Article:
Parent Alert July 2023

What is a Coalition?

Coalitions are organizations made up of two or more people or groups who are working together towards a common goal. Community coalitions focus their prevention efforts on a wide variety of problems, but we are going to focus on the work that Wayne County Coalitions (WCC) are doing to prevent youth substance use and Substance Use Disorders (SUDs). There are currently three active community coalitions in Wayne County:

These coalitions have been working to change communities for many years. They are made up of business owners, government officials, school officials, law enforcement, community members, and students. Our coalitions also partner with other local organizations such as the YMCA, Goodwill, and libraries. Collaboration is the key to a successful coalition and its prevention efforts. Community Anti-Drug Coalitions of America (CADCA) developed seven strategies to affect community change which are utilized by WCC to accomplish their goals. These strategies are:

  • Providing Information
  • Enhancing Skills
  • Providing Support
  • Enhancing Access/Reducing Barriers
  • Changing Consequences (Incentives/Disincentives)
  • Changing Physical Design
  • Modifying/Changing Policy

Some examples of how our coalitions have used these strategies include:

  • Billboard campaigns educated the community about the dangers of substances
  • Alcohol vendor trainings for businesses to learn how to responsibly sell and serve alcohol
  • Substance free community events
  • Giving convenience stores No Sale Under 21 stickers

These examples are just some of the ways our coalitions impact the community. If you are interested in finding out more about our coalitions please visit our coalition websites highlighted in this article. If you are interested in joining one of our coalitions then please send an e-mail to, or contact the coalition staff support team:

  • Community Coalitions Manager, Kristina Hoskins -, 330-804-5841
  • Coalition Prevention Specialist, Robert Bean -      , 330-804-3122

Turning Point Coalition meets the second Friday of the month at 8:30 AM. The meeting are held in person at the Orrville Board of Education, or via Zoom. The meeting dates for the remainder of 2023 are:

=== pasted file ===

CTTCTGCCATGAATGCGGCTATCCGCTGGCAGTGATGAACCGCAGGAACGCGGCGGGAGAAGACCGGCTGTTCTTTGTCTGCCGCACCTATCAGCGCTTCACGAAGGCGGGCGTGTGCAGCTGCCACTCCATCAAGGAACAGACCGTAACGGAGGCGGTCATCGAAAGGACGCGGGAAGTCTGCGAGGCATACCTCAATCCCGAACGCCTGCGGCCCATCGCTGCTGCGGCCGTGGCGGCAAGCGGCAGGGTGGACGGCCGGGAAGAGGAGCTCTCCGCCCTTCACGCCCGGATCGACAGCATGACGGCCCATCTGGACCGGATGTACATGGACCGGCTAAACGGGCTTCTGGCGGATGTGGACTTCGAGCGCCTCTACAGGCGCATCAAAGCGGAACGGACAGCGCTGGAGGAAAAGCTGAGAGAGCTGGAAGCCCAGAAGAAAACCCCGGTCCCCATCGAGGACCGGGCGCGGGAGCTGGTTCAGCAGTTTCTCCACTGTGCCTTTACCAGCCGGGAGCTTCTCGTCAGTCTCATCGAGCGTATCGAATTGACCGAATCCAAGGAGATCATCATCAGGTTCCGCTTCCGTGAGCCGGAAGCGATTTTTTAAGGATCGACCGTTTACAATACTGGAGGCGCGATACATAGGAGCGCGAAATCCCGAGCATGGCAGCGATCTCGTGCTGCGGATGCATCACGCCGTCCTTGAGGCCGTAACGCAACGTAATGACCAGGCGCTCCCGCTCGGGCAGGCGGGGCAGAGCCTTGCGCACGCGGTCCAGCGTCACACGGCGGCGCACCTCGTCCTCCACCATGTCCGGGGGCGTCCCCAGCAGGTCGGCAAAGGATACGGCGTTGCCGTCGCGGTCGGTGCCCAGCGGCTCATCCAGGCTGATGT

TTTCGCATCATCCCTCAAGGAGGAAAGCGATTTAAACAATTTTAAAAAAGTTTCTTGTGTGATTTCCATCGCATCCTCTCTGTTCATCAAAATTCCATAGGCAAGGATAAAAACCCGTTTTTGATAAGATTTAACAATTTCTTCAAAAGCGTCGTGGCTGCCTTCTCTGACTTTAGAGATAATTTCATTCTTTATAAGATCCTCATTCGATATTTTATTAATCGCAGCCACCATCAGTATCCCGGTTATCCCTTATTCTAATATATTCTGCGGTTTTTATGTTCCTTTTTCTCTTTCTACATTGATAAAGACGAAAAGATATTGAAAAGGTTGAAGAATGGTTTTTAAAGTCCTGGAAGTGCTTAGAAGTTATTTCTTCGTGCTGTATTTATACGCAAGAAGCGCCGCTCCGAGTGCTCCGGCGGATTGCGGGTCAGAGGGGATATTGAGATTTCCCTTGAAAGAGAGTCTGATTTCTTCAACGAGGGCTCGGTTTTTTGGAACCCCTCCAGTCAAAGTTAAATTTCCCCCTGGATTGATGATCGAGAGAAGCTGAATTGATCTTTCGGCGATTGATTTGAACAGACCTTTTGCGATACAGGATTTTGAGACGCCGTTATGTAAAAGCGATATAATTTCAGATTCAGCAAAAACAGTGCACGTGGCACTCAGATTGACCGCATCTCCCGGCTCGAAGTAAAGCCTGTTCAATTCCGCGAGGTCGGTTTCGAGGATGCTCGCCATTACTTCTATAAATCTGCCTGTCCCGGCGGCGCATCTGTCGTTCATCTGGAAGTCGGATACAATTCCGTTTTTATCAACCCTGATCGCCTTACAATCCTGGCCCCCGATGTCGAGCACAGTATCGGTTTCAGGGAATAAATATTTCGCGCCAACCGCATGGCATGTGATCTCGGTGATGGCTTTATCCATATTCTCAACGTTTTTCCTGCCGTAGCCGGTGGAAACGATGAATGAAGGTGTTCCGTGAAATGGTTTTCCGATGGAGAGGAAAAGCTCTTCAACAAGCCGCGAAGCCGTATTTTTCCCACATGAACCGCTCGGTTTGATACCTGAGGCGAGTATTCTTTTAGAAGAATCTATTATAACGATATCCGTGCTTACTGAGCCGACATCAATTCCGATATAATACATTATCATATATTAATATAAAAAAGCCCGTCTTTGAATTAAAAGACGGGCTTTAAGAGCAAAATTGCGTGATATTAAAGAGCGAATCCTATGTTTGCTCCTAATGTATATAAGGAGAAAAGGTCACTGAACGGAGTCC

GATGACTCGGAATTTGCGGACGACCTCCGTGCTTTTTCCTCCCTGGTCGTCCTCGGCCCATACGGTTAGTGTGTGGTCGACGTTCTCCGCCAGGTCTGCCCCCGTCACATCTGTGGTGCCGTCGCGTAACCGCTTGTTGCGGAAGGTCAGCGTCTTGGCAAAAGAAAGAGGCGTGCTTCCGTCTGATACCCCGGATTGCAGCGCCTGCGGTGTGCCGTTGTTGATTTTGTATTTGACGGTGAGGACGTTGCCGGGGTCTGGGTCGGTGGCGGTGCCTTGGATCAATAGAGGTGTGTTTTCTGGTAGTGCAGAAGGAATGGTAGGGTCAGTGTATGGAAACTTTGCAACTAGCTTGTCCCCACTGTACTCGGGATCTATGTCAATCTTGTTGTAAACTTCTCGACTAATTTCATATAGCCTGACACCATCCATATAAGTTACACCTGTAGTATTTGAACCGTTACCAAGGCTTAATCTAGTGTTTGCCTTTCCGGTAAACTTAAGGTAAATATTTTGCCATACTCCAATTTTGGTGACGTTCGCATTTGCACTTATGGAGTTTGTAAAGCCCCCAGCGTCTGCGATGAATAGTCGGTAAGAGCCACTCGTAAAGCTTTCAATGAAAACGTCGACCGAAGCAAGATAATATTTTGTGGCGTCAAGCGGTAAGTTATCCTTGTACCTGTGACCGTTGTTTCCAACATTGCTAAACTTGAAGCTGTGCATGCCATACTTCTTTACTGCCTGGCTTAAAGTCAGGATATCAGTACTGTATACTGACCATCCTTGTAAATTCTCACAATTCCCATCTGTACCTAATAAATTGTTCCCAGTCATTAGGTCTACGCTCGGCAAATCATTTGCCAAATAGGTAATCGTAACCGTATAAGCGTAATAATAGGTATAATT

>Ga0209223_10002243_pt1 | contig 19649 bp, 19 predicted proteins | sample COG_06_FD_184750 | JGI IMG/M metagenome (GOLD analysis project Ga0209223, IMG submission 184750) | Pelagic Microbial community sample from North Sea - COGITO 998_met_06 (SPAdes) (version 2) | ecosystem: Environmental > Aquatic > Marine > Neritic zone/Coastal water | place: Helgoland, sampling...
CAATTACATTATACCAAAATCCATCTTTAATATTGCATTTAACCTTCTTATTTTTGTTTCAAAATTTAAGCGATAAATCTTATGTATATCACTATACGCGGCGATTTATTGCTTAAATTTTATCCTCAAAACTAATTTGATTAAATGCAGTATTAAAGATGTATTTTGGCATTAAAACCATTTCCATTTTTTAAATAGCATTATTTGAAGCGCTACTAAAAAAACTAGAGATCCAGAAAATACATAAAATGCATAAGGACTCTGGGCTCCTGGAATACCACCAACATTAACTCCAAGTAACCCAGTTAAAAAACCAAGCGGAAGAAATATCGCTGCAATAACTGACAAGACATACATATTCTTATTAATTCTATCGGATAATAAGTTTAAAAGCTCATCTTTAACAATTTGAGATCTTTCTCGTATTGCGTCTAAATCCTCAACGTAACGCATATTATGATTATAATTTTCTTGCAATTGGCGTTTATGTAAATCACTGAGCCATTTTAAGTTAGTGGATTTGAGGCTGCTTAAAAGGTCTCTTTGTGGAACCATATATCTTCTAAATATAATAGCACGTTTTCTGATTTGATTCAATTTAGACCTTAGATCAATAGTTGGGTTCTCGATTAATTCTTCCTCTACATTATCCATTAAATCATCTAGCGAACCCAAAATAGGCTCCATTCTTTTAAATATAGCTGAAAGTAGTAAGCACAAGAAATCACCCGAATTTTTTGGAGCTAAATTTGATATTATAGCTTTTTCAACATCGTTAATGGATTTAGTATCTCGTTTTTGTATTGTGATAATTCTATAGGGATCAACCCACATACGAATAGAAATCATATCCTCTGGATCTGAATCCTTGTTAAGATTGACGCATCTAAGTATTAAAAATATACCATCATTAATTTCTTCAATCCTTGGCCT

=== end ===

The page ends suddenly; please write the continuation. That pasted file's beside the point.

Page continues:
• August 11th
  • September 8th
  • October 13th
  • November 10th
  • December 8th

Turning Point Coalition
Wayne County Coalitions

ACEs and PACEs

According to the Centers for Disease Control (CDC), "Adverse childhood experiences, or ACEs, are potentially traumatic events that occur in childhood (0-17 years)." ACEs have been tied to negative outcomes that impact an individual's physical and mental health, relationships with others, and overall quality of life. The poor health outcomes include increased risks of injury, sexually transmitted infections, cancer, diabetes, heart disease, and suicide. The CDC reports that nearly two-thirds of U.S. adults reported experiencing at least one ACE before age 18, and 17% reported experiencing four or more types of ACEs. The more ACEs a person experiences correlates to the level of risk they face for negative outcomes. Some of the events that are considered ACEs include:

  • Experiencing violence, abuse, or neglect
  • Witnessing violence in the home or community
  • Food or housing instability
  • Growing up in a house with substance use problems, mental health problems, or instability due to parental separation or household members being in jail or prison

ACEs create toxic stress which damages children's developing brains. Stress is a natural response to challenging events or environments. Stress is typically brief, and presents symptoms such as increased heart rate, analytical thinking, and the release of cortisol and adrenaline. The toxic stress created by ACEs is created because those adverse experiences keep a child's body and mind in a constant state of fight or flight. Our bodies are not meant to handle these levels of stress which is why people who have experienced ACEs face increased risks of poor health outcomes. ACEs can cause a lot of damage in a person's life, but people can heal from these experiences and there are ways to prevent ACEs altogether.